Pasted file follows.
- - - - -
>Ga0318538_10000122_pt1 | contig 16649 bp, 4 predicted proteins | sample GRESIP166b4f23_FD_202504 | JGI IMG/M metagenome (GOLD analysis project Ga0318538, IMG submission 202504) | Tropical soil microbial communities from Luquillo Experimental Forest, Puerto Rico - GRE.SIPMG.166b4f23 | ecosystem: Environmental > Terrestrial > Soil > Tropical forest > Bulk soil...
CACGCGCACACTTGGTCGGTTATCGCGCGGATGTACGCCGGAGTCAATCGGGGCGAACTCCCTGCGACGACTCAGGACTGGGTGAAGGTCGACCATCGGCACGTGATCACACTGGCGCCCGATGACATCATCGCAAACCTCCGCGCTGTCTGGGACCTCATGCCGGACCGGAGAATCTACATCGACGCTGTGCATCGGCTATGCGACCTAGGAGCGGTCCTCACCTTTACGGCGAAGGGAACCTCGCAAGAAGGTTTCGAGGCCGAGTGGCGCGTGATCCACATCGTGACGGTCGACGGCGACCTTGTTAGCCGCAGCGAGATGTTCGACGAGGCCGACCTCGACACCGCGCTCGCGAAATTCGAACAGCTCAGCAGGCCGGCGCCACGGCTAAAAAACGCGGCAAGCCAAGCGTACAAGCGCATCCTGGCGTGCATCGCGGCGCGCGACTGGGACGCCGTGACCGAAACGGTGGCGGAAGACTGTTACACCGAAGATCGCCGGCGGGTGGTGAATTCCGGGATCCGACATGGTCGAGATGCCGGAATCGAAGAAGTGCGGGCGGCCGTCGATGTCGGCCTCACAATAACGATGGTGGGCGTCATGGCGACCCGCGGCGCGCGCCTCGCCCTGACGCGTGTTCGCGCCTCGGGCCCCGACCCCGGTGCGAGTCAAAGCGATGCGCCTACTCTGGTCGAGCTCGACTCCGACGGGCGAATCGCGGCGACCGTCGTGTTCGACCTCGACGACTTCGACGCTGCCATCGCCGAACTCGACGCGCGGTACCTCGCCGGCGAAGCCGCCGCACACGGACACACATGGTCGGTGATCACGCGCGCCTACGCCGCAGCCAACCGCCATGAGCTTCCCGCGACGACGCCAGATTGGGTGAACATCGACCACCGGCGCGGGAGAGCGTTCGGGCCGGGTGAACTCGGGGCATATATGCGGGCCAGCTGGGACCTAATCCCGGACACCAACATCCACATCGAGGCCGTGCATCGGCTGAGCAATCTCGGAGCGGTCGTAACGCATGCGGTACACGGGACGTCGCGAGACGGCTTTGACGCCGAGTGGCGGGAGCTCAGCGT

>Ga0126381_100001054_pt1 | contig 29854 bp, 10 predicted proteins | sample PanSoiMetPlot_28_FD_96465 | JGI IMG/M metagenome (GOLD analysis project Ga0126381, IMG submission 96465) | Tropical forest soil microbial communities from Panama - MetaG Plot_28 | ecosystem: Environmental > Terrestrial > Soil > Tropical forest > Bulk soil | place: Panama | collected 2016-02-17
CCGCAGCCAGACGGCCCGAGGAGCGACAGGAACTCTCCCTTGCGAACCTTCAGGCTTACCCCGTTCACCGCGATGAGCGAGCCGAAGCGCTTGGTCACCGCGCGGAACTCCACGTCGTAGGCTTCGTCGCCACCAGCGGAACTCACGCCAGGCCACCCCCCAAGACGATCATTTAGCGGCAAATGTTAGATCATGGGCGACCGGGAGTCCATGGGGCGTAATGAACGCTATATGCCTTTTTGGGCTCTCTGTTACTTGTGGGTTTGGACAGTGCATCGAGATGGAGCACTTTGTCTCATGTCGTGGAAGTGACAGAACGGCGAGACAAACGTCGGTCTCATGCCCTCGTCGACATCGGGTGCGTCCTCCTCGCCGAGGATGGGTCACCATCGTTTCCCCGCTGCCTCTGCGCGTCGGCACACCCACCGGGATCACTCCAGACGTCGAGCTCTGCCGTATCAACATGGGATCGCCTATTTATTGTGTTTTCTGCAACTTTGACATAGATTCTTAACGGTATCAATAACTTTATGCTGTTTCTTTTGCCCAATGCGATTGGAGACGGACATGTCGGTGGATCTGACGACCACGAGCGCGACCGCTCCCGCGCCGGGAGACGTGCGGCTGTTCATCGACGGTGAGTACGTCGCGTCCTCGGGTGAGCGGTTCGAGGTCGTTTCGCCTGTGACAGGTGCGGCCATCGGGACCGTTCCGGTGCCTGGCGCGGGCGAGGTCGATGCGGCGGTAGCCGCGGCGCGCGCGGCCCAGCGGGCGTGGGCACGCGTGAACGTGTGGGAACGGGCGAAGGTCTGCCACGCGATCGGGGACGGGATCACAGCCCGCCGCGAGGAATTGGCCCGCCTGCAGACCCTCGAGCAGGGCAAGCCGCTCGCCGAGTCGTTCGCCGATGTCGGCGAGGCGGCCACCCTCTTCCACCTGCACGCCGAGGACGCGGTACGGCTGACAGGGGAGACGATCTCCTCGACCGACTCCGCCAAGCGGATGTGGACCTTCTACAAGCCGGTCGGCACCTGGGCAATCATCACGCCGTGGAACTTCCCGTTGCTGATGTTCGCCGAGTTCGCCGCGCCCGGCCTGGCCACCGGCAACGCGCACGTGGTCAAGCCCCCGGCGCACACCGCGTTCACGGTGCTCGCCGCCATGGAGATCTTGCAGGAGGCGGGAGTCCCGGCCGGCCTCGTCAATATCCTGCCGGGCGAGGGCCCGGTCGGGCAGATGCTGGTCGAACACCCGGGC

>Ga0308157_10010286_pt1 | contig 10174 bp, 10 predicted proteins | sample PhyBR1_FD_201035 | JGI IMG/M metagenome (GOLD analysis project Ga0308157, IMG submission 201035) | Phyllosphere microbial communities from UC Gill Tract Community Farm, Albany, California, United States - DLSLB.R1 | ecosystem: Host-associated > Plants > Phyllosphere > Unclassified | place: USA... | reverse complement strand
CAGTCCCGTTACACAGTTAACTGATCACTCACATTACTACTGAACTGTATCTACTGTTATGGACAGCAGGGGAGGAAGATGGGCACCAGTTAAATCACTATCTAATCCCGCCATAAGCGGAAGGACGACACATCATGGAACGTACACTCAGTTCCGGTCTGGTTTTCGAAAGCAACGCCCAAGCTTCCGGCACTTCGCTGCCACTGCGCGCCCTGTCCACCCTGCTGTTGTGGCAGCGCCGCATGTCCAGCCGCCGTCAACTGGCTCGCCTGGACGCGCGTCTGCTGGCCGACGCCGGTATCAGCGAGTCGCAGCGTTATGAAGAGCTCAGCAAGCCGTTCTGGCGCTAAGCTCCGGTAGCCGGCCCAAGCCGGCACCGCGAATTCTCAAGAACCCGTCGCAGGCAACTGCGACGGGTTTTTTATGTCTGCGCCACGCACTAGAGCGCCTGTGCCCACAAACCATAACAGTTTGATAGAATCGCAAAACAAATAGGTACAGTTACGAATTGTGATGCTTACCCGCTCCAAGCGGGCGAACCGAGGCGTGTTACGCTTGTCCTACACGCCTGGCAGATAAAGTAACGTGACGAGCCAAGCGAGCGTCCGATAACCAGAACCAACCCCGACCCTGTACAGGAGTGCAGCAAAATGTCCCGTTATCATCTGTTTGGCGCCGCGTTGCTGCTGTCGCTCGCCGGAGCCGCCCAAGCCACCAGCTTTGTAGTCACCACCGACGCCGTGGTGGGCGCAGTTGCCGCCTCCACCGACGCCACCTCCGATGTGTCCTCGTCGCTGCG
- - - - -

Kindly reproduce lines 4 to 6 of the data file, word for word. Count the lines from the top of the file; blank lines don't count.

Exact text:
CCGCAGCCAGACGGCCCGAGGAGCGACAGGAACTCTCCCTTGCGAACCTTCAGGCTTACCCCGTTCACCGCGATGAGCGAGCCGAAGCGCTTGGTCACCGCGCGGAACTCCACGTCGTAGGCTTCGTCGCCACCAGCGGAACTCACGCCAGGCCACCCCCCAAGACGATCATTTAGCGGCAAATGTTAGATCATGGGCGACCGGGAGTCCATGGGGCGTAATGAACGCTATATGCCTTTTTGGGCTCTCTGTTACTTGTGGGTTTGGACAGTGCATCGAGATGGAGCACTTTGTCTCATGTCGTGGAAGTGACAGAACGGCGAGACAAACGTCGGTCTCATGCCCTCGTCGACATCGGGTGCGTCCTCCTCGCCGAGGATGGGTCACCATCGTTTCCCCGCTGCCTCTGCGCGTCGGCACACCCACCGGGATCACTCCAGACGTCGAGCTCTGCCGTATCAACATGGGATCGCCTATTTATTGTGTTTTCTGCAACTTTGACATAGATTCTTAACGGTATCAATAACTTTATGCTGTTTCTTTTGCCCAATGCGATTGGAGACGGACATGTCGGTGGATCTGACGACCACGAGCGCGACCGCTCCCGCGCCGGGAGACGTGCGGCTGTTCATCGACGGTGAGTACGTCGCGTCCTCGGGTGAGCGGTTCGAGGTCGTTTCGCCTGTGACAGGTGCGGCCATCGGGACCGTTCCGGTGCCTGGCGCGGGCGAGGTCGATGCGGCGGTAGCCGCGGCGCGCGCGGCCCAGCGGGCGTGGGCACGCGTGAACGTGTGGGAACGGGCGAAGGTCTGCCACGCGATCGGGGACGGGATCACAGCCCGCCGCGAGGAATTGGCCCGCCTGCAGACCCTCGAGCAGGGCAAGCCGCTCGCCGAGTCGTTCGCCGATGTCGGCGAGGCGGCCACCCTCTTCCACCTGCACGCCGAGGACGCGGTACGGCTGACAGGGGAGACGATCTCCTCGACCGACTCCGCCAAGCGGATGTGGACCTTCTACAAGCCGGTCGGCACCTGGGCAATCATCACGCCGTGGAACTTCCCGTTGCTGATGTTCGCCGAGTTCGCCGCGCCCGGCCTGGCCACCGGCAACGCGCACGTGGTCAAGCCCCCGGCGCACACCGCGTTCACGGTGCTCGCCGCCATGGAGATCTTGCAGGAGGCGGGAGTCCCGGCCGGCCTCGTCAATATCCTGCCGGGCGAGGGCCCGGTCGGGCAGATGCTGGTCGAACACCCGGGC

>Ga0308157_10010286_pt1 | contig 10174 bp, 10 predicted proteins | sample PhyBR1_FD_201035 | JGI IMG/M metagenome (GOLD analysis project Ga0308157, IMG submission 201035) | Phyllosphere microbial communities from UC Gill Tract Community Farm, Albany, California, United States - DLSLB.R1 | ecosystem: Host-associated > Plants > Phyllosphere > Unclassified | place: USA... | reverse complement strand
CAGTCCCGTTACACAGTTAACTGATCACTCACATTACTACTGAACTGTATCTACTGTTATGGACAGCAGGGGAGGAAGATGGGCACCAGTTAAATCACTATCTAATCCCGCCATAAGCGGAAGGACGACACATCATGGAACGTACACTCAGTTCCGGTCTGGTTTTCGAAAGCAACGCCCAAGCTTCCGGCACTTCGCTGCCACTGCGCGCCCTGTCCACCCTGCTGTTGTGGCAGCGCCGCATGTCCAGCCGCCGTCAACTGGCTCGCCTGGACGCGCGTCTGCTGGCCGACGCCGGTATCAGCGAGTCGCAGCGTTATGAAGAGCTCAGCAAGCCGTTCTGGCGCTAAGCTCCGGTAGCCGGCCCAAGCCGGCACCGCGAATTCTCAAGAACCCGTCGCAGGCAACTGCGACGGGTTTTTTATGTCTGCGCCACGCACTAGAGCGCCTGTGCCCACAAACCATAACAGTTTGATAGAATCGCAAAACAAATAGGTACAGTTACGAATTGTGATGCTTACCCGCTCCAAGCGGGCGAACCGAGGCGTGTTACGCTTGTCCTACACGCCTGGCAGATAAAGTAACGTGACGAGCCAAGCGAGCGTCCGATAACCAGAACCAACCCCGACCCTGTACAGGAGTGCAGCAAAATGTCCCGTTATCATCTGTTTGGCGCCGCGTTGCTGCTGTCGCTCGCCGGAGCCGCCCAAGCCACCAGCTTTGTAGTCACCACCGACGCCGTGGTGGGCGCAGTTGCCGCCTCCACCGACGCCACCTCCGATGTGTCCTCGTCGCTGCG